kaybi wrote:
Multi-led optics are shorter because their height is related to diameter of the lenses.

Please accept and understand that there is no way in hell a multi-led setup beats a single led at throw on an equal fight.

Multiple people here are trying to explain this fairly simple concept to you.


I would like to understand. But so far I understand it exactly the opposite way. And none of these people has shown a hole in my justification.

So far the argument on my side was a simple calculation.

Arguments on the other side were:

  • at same diameter, single emitter wins (I agree, but that doesn’t go against my argument)
  • multi-optics don’t use whole frontal area (I agree, I took it into account in my calculation)
  • nobody does it (I agree, but it doesn’t go against my argument either. Though certainly gives some food for thought)
  • other optics choices may be even better in this regard (I agree, though those other options come with their set of drawbacks)

Did I miss something?

I see some possible explanations on why nobody does it in practice. The biggest being:

  • the smallest Cree HI LED is 3.6x mm², 7 of them won’t make a thrower except for extremely large lights. You need very small high-intensity emitters for multi-LED thrower to work well. Like upcoming Osram KW CSLNM1.TG. Or like a LEP.
  • cost of a 7-up is much higher

There may be others, even bigger.

kaybi
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Yes.

“multi-optics don’t use whole frontal area”

If you add more emitters, and maintain lumen output the same, you can’t have more throw, because you are wasting part of your optic space.

If you add more emitters, and drive them all hard, you may end up with the same or more throw, at the cost of a lot of other issues, like more heat, decreased runtime, lower efficiency, etc etc etc.

Man. This is a forum for flashlight enthusiasts. Some of the people answering in this thread have forgotten more about flashlights than I have ever learned. If there was a reasonable way to get higher throw by using multiple emitters, they would know. Flashlight companies and enthusiast have spent a lot of time and money making the best throwers possible, for profit or fun, and they all share one common factor: Single output sourcer.

The very user who made the lens/reflector calculator that you quoted already answered and told you that adding more leds won’t increase throw. What else do you want? A 60 page report?

Go ahead, build a light and prove me wrong. God knows I would love to find a way to cram more candela into a smaller flashlight. I’d be happy to be proven wrong.

EDIT: Simple example:

Smaller emitters are better for throw precisely because they are small.
What is the point of having a small emitter if you then add many emitters?

We want the smaller possible emitter because that usually results in a higher cd/mm. If you add more emitters… you won’t get as high a lm/mm. You are holding onto edge cases and theoretical math, when practice, real life, and available products tell the opposite story.

EasyB
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I think there is some misunderstanding here. Agro is not saying you can increase the throw by using multi-emitters. He is saying you can theoretically get (very close to) equal throw as a single emitter, for a given head diameter, but this is not usually done because of wasted head area and not driving the emitters hard enough. A potential advantage of multi-emitters is that the head can be shorter due to the small reflectors.

I personally like to use multi-emitters so I can have a larger hotspot (more lumens) while still maintaining high beam intensity.

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In case anyone is curious, I had short discussion about luminous efficacy with kaybi elsewhere, and he shared the raw data from his runtime test with me. Based on 5100mah from an average 3.7V battery, I made two calculations, depending whether you use Acebeam’s spec of 250 lumens, or kaybi’s measurement of 185 lumens.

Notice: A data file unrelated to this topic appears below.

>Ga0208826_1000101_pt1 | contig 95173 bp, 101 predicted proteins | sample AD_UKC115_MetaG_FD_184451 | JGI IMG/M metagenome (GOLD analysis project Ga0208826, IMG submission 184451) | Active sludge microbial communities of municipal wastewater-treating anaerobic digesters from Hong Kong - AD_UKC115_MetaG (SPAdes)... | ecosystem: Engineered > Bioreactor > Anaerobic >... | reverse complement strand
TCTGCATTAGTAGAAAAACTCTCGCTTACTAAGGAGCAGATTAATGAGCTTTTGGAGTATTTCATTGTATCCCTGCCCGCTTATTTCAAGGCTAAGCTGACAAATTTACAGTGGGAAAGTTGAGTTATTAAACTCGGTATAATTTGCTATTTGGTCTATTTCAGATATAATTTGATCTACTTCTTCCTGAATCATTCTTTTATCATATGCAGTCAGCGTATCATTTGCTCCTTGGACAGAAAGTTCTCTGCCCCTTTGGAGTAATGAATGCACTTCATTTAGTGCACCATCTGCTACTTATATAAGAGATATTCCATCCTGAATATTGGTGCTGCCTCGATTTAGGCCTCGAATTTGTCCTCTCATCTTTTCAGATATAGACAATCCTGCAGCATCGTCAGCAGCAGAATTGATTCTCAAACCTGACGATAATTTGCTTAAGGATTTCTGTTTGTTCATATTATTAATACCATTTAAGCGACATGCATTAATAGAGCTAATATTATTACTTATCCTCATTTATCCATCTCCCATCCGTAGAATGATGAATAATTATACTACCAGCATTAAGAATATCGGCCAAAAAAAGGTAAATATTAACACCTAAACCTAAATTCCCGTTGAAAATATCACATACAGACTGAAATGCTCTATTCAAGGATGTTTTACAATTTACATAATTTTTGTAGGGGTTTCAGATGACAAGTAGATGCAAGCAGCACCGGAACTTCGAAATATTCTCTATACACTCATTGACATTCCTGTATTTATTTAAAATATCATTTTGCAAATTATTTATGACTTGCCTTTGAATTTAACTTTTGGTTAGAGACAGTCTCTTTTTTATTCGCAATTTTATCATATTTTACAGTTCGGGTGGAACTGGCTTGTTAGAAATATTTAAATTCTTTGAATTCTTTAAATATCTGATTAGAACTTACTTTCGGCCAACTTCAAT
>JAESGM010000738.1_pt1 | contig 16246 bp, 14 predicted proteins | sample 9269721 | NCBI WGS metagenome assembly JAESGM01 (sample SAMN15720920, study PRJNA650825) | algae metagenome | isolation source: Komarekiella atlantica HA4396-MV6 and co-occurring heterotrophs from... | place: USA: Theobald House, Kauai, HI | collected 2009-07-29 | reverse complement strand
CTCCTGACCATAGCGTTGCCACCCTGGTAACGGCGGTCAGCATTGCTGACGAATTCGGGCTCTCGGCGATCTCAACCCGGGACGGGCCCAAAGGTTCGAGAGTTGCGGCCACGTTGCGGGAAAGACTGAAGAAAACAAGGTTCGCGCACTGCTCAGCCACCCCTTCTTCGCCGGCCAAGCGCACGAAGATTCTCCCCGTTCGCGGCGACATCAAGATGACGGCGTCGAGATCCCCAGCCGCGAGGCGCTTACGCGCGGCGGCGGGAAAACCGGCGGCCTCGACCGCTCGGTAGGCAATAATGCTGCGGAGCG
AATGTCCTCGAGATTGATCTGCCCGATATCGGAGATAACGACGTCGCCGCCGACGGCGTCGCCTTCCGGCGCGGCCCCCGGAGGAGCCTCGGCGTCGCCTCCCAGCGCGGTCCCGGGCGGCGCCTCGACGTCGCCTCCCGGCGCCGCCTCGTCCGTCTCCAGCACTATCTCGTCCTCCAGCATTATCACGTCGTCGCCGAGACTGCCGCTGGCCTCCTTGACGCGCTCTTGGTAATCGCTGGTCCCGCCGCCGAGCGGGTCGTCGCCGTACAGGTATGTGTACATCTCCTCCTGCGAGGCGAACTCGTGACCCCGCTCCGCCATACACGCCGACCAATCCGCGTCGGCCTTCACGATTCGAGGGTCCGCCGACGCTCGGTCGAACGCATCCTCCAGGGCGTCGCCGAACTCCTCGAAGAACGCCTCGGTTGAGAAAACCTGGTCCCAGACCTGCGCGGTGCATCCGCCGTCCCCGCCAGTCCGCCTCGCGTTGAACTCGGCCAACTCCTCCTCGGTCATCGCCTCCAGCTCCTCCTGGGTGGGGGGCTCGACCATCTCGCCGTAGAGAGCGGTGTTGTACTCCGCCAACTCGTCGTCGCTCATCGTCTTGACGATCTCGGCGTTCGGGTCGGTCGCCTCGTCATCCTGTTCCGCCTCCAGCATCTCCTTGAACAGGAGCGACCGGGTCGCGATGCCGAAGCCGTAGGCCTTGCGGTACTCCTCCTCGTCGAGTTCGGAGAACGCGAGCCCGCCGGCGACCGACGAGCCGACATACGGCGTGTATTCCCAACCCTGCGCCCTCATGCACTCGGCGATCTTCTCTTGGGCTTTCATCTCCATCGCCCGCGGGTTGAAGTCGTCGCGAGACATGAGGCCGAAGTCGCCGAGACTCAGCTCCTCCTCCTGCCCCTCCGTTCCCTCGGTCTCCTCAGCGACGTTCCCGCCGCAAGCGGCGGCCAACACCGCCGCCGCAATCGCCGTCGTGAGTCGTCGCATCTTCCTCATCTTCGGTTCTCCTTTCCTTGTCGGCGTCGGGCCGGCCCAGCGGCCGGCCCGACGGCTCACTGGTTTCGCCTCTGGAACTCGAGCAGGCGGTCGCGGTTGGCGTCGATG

Using 250 lumens yields 19.7 lumens/W
Using 185 lumens yields 14.5 lumens/W

This is very low compared to LED’s, but we’re talking about a fairly new technology, and downright crazy Candela/lumen numbers. It’s ridiculous to look at those beamshots and see that, while the BLF GT obviously provides further throw, that’s due to it’s significantly higher lumen output. The W10 appears to actually have a tighter beam, despite being far smaller.

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iamlucky13 wrote:
It’s ridiculous to look at those beamshots and see that, while the BLF GT obviously provides further throw, that’s due to it’s significantly higher lumen output. The W10 appears to actually have a tighter beam, despite being far smaller.

Lumens have no effect on pure throw. The BLF GT throws further because its reflector has a much, much larger diameter compared to that of the lens in the Acebeam.

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EDIT: not my pictures, source.


Enderman
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Did you use a fog machine to take those shots?
That looks sick.
I want a flashlight some day that looks like that but without any smoke/fog Silly (hand held obviously, my syniosbeam already does that without smoke or fog Big Smile )

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This pic is useless without threads.

EasyB
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For max throw, aspheric lens lights are usually focused such that the lens projects a focused image of the die/light emitting surface. From what I’ve seen of the LEP it looks like there is non-emitting rectangle in the middle (used to block direct laser emission I’ve read), but I don’t see that in the beam. So what’s going on here? How is the lens focused?

djozz
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Perhaps a combination of a recoil mirror and projecting lens?

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The lens is probably out of focus and doesn’t project the image of the phosphor die.

textileRef:114826185632fd2ebe3bea:linkStartMarker:“EDIT : “High luminance at the laser light source provides valuable optical system advantages including narrow beam angle, sharp beam cut-off and smaller optical systems. Enabling beam angles smaller than 8 to 10 degrees from 25 to 50 mm optic diameter has been challenging with conventional light sources.
Utilizing laser light sources, beam angles of 2 degrees or lower have been demonstrated with total internal reflection optics of less than 30 mm in diameter, well within convenient lighting system form factor.”